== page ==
Polio worry: This is what Lancashire's Public Health boss is urging you to do

Lancashire’s public health boss has issued a plea to parents in the county after strains of the polio virus were found in the UK for the first time in decades.

>>>Click here for why a 'national incident' has been declared over polio

Dr Sakthi Karunanithi, Director of Public Health for Lancashire County Council, who has previously led polio eradication and surveillance programmes in India said: "Whilst most children are up to date with their vaccines, we are seeing lower uptake of early childhood vaccines in Lancashire compared to the England average.

"Vaccines save lives and I urge all parents to ensure their children are fully immunised against vaccine-preventable diseases."

Poliomyelitis virus vaccine with stethoscope and syringe at the background

The figures

According to the latest Public Health England statistics for 2020/21, in Lancashire, 88.1 per cent of children reaching their first birthday were reported to have completed their primary DTaP/IPV/Hib course. This is below the target of 90 per cent coverage, and also significantly lower than England (92 per cent).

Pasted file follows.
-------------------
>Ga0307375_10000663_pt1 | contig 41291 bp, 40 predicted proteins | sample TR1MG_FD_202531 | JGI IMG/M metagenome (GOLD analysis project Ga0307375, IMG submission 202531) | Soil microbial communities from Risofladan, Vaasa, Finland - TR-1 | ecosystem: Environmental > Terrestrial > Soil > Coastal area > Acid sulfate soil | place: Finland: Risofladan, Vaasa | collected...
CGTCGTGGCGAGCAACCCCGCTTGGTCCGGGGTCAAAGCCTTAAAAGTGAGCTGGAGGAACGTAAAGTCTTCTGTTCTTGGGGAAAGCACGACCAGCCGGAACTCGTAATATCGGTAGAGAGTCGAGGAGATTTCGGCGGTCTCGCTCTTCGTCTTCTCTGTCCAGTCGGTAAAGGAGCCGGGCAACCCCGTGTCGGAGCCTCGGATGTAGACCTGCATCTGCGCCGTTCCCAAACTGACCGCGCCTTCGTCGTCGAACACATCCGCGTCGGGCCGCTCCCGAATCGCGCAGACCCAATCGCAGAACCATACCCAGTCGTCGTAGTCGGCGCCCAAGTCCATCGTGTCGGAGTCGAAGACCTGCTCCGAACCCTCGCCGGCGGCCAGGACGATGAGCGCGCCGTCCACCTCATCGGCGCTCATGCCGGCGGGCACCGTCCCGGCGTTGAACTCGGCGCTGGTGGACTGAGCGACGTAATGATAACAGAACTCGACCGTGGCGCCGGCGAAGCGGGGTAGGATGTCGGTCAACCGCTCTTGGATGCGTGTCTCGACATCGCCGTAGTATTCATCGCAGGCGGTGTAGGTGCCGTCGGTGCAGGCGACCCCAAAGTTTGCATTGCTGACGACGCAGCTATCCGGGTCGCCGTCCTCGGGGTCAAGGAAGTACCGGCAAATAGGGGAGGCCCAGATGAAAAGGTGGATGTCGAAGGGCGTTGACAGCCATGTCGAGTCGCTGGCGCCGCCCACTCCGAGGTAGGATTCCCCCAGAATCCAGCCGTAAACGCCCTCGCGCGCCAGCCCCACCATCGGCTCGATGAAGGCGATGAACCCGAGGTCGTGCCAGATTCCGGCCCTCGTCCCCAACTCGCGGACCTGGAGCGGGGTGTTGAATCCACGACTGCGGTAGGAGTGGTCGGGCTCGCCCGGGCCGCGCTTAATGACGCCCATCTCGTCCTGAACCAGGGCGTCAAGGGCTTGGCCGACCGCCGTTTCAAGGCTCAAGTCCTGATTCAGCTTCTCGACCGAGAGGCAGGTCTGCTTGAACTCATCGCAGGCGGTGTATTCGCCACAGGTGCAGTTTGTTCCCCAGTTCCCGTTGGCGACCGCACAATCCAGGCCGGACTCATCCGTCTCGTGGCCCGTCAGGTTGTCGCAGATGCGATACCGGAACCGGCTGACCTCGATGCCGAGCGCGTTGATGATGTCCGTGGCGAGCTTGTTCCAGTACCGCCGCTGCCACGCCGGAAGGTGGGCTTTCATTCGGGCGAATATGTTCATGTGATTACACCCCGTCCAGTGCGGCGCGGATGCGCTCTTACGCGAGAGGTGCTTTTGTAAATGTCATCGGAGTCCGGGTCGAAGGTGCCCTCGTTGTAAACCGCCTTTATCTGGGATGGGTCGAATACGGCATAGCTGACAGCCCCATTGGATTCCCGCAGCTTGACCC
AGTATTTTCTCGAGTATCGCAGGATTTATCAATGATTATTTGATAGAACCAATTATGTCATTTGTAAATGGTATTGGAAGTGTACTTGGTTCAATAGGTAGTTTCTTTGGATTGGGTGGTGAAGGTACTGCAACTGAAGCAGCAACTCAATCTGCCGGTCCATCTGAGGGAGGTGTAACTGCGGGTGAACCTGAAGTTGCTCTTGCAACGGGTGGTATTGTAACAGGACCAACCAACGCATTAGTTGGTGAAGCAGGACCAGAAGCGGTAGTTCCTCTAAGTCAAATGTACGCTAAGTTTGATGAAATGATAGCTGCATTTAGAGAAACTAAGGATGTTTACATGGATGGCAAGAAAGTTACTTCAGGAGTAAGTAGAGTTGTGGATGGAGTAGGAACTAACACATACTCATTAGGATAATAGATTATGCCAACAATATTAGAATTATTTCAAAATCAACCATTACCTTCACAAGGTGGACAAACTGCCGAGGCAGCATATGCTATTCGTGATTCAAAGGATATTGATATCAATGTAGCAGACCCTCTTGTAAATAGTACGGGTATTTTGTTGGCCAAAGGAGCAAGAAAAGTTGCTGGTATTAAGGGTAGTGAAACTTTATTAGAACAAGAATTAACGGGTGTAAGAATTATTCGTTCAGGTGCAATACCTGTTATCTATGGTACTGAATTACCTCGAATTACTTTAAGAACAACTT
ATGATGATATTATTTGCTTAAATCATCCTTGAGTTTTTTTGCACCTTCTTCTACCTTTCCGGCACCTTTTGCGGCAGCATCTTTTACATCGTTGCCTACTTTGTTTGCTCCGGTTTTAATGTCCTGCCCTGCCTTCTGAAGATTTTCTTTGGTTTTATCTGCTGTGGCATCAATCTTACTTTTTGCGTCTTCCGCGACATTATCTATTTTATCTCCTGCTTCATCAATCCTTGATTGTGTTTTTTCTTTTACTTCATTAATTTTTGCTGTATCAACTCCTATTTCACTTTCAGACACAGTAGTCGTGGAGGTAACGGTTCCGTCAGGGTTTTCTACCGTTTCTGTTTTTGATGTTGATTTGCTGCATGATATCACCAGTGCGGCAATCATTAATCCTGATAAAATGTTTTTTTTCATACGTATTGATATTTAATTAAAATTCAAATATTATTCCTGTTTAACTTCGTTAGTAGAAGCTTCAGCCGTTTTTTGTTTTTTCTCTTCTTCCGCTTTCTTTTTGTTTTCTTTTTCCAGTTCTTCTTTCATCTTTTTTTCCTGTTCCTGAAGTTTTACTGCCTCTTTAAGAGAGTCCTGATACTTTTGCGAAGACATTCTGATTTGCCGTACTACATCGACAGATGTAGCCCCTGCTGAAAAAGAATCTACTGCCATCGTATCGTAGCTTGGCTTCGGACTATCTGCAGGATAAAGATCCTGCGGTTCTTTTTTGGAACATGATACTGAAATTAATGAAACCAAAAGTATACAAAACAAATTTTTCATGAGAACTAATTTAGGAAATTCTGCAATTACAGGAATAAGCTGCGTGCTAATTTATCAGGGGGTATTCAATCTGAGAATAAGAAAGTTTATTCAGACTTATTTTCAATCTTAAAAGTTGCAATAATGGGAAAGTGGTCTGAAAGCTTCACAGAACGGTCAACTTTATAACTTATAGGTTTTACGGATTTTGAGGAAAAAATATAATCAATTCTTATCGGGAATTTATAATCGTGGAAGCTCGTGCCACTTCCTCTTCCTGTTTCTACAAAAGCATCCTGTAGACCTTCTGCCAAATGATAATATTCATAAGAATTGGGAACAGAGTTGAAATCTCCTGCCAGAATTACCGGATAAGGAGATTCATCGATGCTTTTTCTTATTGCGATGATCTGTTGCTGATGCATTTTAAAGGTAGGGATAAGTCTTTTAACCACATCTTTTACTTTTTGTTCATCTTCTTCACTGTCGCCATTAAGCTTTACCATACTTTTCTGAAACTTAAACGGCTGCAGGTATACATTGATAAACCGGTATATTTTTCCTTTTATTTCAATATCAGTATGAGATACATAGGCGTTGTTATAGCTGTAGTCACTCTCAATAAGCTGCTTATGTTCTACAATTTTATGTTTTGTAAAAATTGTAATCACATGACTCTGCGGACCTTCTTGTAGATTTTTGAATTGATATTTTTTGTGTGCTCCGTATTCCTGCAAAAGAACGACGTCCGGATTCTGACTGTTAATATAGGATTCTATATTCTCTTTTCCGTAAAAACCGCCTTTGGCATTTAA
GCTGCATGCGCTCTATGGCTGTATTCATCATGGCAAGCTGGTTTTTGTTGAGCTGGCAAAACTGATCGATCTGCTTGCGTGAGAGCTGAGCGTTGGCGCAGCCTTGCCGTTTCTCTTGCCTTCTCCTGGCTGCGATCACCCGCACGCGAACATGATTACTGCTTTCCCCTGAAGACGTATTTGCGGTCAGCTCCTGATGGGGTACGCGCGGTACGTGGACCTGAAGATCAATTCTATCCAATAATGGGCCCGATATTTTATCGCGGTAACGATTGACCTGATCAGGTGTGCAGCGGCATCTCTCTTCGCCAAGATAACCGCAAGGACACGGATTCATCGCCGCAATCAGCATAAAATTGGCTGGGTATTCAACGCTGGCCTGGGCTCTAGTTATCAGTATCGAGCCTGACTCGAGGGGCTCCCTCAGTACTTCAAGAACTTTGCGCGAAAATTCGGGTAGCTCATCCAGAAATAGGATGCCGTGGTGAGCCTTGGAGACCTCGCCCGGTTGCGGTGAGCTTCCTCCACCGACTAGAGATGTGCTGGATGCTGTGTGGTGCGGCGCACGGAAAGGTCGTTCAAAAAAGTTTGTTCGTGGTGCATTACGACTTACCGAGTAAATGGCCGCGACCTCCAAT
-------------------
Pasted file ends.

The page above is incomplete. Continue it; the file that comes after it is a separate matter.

In Blackburn with Darwen, the figure was 86.2 per cent of eligible children but in Blackpool, it was above the local target and statistically similar to England at 93.4 per cent.

In Lancashire overall, 92.4 per cent of children were reaching their second birthday with completed courses of DTaP/IPV/Hib vaccine, which was above the local target of 90 per cent but below England (93.8 per cent).

Photo Neil Cross; Dr. Sakthi Karunanithi

Again in Blackburn with Darwen, the figure was lower at 88.3 per cent and in Blackpool it was 94.3 per cent.

The UK is considered by the World Health Organization to be polio-free, with low-risk for polio transmission due to the high level of vaccine coverage across the population. However, vaccine coverage for childhood vaccines has decreased nationally over the past few years.